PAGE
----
Richard Osman on leaving his comfort zone and inventing ‘cosy crime’
Richard Osman says 'amazing people' are replacing him in Pointless
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The genial – and very tall – host of teatime quiz show Pointless, which he has presented with his chum Alexander Armstrong for ten years, has blown away would-be rivals with his new cosy crime novel, titled (ironically) The Bullet That Missed.
The latest book in his mega Thursday Murder Club series sold a staggering 216,662 copies in its first three days – with hardback sales alone of 127,743 copies making it the fastest-selling British book since records began.
You can almost hear the Champagne corks popping at his publishers though, in truth, it was always going to do well. Osman’s brilliant debut, about four pensioners busting crimes from their Kent retirement village, sold a million copies in seven months. Its sequel, The Man Who Died Twice, published in September last year, became one of the fastest-selling novels.
Not a bad start for an idea that came to him fully formed in a flash while visiting his elderly mother in sheltered accommodation.
“My mum, Brenda, lives in a care home. I visit her all the time. I was walking past a notice board there one day and I saw “Tuesday: Knit & Natter Club”, “Wednesday: French Club” and I suddenly thought, why not “Thursday: Murder Club”?” he recalls today.
Other loved ones he credits in the book are his two children from a relationship that long ago hit the buffers, Ruby, 24, and Sonny, 22, who get a special mention in the acknowledgements at the end. He is perfectly certain this will make them squirm. But he does not care.
“It’s something they can turn to when they’re 40 or 50, a confirmation that their dad really loved them. I know they’re proud of me and I wanted to recognise that publicly. My father never once told me he loved me.”
Osman was nine when he and his elder brother, Mat, were called into the living room and told by their father, David, that he was leaving home.
“I think it’s safe to say that was the worst thing that’s ever happened to me,” he says today. Osman senior never had anything to do with his sons from that day on although he met Richard 20 years later when he became a grandfather.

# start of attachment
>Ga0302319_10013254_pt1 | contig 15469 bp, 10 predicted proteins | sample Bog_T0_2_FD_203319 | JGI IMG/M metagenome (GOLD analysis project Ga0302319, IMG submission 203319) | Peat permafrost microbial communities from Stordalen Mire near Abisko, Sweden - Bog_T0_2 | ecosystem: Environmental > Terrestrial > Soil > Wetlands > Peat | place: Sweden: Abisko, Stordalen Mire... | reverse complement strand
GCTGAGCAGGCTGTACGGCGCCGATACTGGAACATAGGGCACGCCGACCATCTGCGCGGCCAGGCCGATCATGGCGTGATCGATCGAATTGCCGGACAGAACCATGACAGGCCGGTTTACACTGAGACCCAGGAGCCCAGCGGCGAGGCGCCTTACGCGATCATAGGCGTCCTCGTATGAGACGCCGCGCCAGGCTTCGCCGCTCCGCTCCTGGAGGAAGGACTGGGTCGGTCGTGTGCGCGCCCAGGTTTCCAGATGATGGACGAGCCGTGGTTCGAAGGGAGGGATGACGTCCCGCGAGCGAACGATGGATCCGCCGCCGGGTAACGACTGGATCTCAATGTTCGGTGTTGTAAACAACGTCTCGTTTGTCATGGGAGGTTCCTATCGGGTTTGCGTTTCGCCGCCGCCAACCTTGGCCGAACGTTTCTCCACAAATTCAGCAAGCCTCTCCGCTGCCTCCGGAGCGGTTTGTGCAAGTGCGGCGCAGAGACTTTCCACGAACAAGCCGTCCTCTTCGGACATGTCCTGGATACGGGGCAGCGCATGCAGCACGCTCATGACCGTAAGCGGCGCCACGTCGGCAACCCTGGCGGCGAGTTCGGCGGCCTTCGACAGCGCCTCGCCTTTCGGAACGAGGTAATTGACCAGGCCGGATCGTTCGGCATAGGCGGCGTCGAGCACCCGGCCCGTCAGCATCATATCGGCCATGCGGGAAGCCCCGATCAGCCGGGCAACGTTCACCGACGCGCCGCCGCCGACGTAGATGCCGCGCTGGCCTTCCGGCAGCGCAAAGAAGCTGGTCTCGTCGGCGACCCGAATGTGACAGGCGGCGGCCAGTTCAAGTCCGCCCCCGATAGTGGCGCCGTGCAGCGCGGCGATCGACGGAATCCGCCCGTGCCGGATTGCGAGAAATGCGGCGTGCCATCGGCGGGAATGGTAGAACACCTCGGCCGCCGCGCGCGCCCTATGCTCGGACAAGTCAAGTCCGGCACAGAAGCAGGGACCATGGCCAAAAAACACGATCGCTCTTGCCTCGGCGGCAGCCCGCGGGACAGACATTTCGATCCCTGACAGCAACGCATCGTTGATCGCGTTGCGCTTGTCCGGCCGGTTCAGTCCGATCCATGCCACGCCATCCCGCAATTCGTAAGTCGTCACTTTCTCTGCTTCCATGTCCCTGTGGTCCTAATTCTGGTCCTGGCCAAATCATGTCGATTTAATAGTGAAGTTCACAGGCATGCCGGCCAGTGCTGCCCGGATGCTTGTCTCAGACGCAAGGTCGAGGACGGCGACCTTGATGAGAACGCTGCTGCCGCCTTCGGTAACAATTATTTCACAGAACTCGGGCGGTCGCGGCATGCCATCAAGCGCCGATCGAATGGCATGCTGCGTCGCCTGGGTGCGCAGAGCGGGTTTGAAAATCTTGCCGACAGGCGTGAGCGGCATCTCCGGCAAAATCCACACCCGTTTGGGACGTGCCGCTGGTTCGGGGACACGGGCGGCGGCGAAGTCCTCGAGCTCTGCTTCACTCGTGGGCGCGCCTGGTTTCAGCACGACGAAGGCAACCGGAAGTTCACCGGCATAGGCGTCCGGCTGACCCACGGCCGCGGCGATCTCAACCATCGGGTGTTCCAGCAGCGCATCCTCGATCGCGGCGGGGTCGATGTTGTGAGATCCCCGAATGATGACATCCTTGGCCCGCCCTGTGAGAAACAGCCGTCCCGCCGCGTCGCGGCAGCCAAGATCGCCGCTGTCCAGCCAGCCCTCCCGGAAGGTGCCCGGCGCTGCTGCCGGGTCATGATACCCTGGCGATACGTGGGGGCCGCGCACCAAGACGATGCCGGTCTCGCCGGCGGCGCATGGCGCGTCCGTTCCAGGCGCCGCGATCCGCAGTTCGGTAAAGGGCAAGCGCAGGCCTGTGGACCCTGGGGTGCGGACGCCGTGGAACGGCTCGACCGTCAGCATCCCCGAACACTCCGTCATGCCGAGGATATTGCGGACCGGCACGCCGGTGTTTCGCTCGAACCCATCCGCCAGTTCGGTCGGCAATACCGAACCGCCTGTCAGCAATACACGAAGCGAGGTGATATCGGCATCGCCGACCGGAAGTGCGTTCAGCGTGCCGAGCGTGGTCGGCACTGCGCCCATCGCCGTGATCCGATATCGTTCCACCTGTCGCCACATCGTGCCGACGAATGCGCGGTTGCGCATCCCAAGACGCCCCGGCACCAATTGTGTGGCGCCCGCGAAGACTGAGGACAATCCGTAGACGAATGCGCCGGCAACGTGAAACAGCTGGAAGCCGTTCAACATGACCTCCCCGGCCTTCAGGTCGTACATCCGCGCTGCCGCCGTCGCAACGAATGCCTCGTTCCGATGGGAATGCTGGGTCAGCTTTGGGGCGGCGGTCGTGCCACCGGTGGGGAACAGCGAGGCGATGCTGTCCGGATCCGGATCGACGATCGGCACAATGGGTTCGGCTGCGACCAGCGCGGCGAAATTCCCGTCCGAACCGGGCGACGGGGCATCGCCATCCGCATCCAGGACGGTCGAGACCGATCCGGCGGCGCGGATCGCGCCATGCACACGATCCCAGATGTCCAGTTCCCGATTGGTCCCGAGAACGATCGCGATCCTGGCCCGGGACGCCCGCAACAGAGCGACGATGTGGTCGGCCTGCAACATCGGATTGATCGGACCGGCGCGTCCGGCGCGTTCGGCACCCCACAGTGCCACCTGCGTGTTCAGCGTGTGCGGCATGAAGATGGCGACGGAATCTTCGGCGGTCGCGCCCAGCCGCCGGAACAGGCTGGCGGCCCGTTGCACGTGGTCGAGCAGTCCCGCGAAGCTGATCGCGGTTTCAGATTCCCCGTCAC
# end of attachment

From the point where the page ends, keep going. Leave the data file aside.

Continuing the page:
“I thought there might be something to salvage. But it proved to be a very underwhelming experience. We realised we didn’t know each other particularly well,” says Osman.
“What a child needs is an adult in their life who loves them unconditionally. Some are lucky in that they have two. I had my mum and I count myself incredibly lucky that I had – still have – her.”
The pensioner sleuths Brenda inspired – Elizabeth, a retired intelligence agent; Ron, an ex-trade unionist; former nurse Joyce, for whom no situation cannot be improved by getting out the biscuits; and ex-psychiatrist Ibrahim – set about solving murder mysteries.
Their adventures have proved so addictive to readers that a Steven Spielberg film adaptation is currently in the works, directed by British Mamma Mia! creator Ol Parker. “I leave that world to be what it is. It’s a completely different discipline and not one I’ve ever proved myself in,” says Osman modestly.
“What I am pleased about is that they plan to maintain the British setting with the references to Hobnobs and Oliver Bonas and Sainsbury’s, for example, remaining intact.”
What about casting? “It’s not up to me and that’s quite as it should be,” he smiles. “That said, people occasionally shout “Helen Mirren” at me in the street, presumably as a suggestion for the role of Elizabeth. My belief is that I won’t know who’s playing which part until the lights dim at the premiere.”
Osman has also spawned a new publishing phenomenon – so-called “cosy” crime. The Rev Richard Coles has recently joined the fray with his debut novel, Murder Before Evensong.
“But I’m on the foothills of his Himalayas,” admits Coles. “I did ask him how to get through the enormous piles of books that needed my signature.” Osman’s advice? “Pop on a podcast and stop complaining!”